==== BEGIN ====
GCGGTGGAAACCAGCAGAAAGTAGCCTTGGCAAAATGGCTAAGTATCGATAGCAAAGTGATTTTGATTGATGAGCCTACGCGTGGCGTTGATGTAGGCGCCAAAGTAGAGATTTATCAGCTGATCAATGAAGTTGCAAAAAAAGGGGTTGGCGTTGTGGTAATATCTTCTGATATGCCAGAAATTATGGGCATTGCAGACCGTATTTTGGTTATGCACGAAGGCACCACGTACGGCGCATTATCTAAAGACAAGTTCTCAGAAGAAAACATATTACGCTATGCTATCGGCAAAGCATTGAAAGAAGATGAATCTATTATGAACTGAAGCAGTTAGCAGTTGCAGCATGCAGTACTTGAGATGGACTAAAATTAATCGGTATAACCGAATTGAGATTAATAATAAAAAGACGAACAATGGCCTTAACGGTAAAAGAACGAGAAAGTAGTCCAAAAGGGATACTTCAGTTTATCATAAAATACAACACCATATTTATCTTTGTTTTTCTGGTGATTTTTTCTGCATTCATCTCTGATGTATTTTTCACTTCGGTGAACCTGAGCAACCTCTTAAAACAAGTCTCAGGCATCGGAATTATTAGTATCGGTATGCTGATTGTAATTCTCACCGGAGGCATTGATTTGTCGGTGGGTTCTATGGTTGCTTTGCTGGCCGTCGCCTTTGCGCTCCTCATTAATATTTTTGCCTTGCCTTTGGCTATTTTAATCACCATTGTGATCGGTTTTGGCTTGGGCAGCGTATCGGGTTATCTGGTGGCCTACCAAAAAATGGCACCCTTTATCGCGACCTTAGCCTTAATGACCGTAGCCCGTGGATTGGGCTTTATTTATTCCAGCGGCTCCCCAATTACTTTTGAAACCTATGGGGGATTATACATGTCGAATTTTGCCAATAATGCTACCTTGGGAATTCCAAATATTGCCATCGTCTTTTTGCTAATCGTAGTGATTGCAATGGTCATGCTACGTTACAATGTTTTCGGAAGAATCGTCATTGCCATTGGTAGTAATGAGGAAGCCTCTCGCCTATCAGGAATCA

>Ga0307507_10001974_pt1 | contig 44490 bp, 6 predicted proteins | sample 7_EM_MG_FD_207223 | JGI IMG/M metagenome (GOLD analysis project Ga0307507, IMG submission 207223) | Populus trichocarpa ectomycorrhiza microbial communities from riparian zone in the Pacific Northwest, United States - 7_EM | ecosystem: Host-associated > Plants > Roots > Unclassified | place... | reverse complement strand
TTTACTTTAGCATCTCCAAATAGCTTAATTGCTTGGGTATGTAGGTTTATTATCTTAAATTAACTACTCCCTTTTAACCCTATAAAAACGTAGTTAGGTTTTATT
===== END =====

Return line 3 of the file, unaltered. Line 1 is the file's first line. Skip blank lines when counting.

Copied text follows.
TTTACTTTAGCATCTCCAAATAGCTTAATTGCTTGGGTATGTAGGTTTATTATCTTAAATTAACTACTCCCTTTTAACCCTATAAAAACGTAGTTAGGTTTTATT